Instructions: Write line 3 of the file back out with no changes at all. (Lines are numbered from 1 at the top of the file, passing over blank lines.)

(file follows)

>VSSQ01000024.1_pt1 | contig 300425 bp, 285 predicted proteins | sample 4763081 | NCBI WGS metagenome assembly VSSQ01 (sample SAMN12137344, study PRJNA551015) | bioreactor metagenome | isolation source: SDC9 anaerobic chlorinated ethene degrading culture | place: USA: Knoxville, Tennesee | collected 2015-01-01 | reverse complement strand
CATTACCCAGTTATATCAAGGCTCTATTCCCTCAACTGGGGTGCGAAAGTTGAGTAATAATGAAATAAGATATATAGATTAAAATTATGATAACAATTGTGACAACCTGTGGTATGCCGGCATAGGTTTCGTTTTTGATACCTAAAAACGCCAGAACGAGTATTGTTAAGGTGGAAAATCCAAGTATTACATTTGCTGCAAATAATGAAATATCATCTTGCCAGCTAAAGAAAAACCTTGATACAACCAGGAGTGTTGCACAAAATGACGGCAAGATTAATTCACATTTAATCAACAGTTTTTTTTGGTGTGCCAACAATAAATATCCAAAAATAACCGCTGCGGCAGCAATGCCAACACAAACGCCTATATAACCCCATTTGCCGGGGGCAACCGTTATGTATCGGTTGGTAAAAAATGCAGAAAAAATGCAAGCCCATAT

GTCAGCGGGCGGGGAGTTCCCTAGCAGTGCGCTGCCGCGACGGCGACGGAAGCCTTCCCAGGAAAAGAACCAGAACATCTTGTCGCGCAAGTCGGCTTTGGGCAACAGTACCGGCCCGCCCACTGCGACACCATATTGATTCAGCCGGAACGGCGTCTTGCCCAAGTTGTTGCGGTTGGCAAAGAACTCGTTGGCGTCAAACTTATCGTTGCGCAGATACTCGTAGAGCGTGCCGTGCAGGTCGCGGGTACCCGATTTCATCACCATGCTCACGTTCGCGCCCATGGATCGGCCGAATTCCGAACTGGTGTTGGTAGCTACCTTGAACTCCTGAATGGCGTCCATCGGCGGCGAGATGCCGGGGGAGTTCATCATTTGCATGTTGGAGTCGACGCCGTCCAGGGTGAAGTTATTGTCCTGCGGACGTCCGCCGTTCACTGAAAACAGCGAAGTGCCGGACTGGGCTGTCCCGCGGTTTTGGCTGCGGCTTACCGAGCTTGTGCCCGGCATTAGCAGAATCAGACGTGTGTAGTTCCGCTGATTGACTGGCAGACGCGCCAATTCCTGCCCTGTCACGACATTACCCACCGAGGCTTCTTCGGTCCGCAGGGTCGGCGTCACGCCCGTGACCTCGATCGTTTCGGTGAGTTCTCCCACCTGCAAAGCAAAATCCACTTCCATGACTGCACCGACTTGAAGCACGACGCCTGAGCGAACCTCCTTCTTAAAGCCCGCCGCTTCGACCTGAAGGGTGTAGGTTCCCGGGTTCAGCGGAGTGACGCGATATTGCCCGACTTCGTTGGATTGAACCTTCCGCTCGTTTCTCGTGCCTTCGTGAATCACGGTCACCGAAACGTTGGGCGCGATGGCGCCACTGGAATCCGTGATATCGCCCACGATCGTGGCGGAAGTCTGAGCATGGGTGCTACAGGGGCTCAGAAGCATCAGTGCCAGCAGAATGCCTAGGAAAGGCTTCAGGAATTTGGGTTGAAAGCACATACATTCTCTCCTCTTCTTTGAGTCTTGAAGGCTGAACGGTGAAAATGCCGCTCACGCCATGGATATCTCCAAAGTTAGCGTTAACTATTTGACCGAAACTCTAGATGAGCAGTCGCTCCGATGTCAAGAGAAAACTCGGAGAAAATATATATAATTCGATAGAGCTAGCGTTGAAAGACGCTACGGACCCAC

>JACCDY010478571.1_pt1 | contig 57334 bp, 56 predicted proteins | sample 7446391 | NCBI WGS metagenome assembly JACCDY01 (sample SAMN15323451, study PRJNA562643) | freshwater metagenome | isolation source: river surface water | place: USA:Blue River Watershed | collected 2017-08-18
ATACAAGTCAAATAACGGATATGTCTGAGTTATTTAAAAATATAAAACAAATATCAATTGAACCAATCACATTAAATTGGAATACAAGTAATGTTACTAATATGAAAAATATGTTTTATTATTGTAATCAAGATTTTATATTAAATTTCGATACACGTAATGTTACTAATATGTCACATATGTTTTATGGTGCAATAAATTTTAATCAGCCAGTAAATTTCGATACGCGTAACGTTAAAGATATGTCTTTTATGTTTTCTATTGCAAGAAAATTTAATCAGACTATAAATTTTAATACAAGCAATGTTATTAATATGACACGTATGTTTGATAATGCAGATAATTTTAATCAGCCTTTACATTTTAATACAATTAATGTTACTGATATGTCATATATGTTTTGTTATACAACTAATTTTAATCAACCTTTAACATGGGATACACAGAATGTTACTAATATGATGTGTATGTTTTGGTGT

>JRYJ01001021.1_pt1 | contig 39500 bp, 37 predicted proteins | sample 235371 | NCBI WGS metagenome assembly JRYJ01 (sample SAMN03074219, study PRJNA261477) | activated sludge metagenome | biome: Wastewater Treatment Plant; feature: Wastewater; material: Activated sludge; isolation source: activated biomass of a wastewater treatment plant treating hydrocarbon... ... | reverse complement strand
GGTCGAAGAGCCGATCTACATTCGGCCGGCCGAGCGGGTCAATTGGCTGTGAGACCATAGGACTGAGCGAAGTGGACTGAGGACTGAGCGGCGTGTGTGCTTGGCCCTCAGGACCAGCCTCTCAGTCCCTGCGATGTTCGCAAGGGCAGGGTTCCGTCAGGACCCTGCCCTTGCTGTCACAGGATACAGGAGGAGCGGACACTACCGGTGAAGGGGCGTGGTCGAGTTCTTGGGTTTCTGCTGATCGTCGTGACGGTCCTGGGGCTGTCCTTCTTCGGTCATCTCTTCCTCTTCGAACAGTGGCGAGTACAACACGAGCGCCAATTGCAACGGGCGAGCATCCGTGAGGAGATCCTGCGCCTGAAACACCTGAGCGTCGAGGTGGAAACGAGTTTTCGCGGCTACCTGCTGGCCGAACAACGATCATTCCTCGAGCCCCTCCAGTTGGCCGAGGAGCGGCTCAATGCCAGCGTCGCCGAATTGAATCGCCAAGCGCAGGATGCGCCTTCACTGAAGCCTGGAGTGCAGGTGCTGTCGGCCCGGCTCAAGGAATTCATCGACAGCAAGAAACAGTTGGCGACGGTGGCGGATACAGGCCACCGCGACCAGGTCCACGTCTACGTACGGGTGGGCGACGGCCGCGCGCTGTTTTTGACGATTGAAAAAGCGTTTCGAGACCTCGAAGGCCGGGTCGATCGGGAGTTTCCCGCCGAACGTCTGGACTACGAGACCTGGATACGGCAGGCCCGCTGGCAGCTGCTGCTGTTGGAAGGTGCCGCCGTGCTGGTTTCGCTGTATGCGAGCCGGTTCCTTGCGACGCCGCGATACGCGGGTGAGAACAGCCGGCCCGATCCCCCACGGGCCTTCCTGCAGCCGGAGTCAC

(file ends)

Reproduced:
GTCAGCGGGCGGGGAGTTCCCTAGCAGTGCGCTGCCGCGACGGCGACGGAAGCCTTCCCAGGAAAAGAACCAGAACATCTTGTCGCGCAAGTCGGCTTTGGGCAACAGTACCGGCCCGCCCACTGCGACACCATATTGATTCAGCCGGAACGGCGTCTTGCCCAAGTTGTTGCGGTTGGCAAAGAACTCGTTGGCGTCAAACTTATCGTTGCGCAGATACTCGTAGAGCGTGCCGTGCAGGTCGCGGGTACCCGATTTCATCACCATGCTCACGTTCGCGCCCATGGATCGGCCGAATTCCGAACTGGTGTTGGTAGCTACCTTGAACTCCTGAATGGCGTCCATCGGCGGCGAGATGCCGGGGGAGTTCATCATTTGCATGTTGGAGTCGACGCCGTCCAGGGTGAAGTTATTGTCCTGCGGACGTCCGCCGTTCACTGAAAACAGCGAAGTGCCGGACTGGGCTGTCCCGCGGTTTTGGCTGCGGCTTACCGAGCTTGTGCCCGGCATTAGCAGAATCAGACGTGTGTAGTTCCGCTGATTGACTGGCAGACGCGCCAATTCCTGCCCTGTCACGACATTACCCACCGAGGCTTCTTCGGTCCGCAGGGTCGGCGTCACGCCCGTGACCTCGATCGTTTCGGTGAGTTCTCCCACCTGCAAAGCAAAATCCACTTCCATGACTGCACCGACTTGAAGCACGACGCCTGAGCGAACCTCCTTCTTAAAGCCCGCCGCTTCGACCTGAAGGGTGTAGGTTCCCGGGTTCAGCGGAGTGACGCGATATTGCCCGACTTCGTTGGATTGAACCTTCCGCTCGTTTCTCGTGCCTTCGTGAATCACGGTCACCGAAACGTTGGGCGCGATGGCGCCACTGGAATCCGTGATATCGCCCACGATCGTGGCGGAAGTCTGAGCATGGGTGCTACAGGGGCTCAGAAGCATCAGTGCCAGCAGAATGCCTAGGAAAGGCTTCAGGAATTTGGGTTGAAAGCACATACATTCTCTCCTCTTCTTTGAGTCTTGAAGGCTGAACGGTGAAAATGCCGCTCACGCCATGGATATCTCCAAAGTTAGCGTTAACTATTTGACCGAAACTCTAGATGAGCAGTCGCTCCGATGTCAAGAGAAAACTCGGAGAAAATATATATAATTCGATAGAGCTAGCGTTGAAAGACGCTACGGACCCAC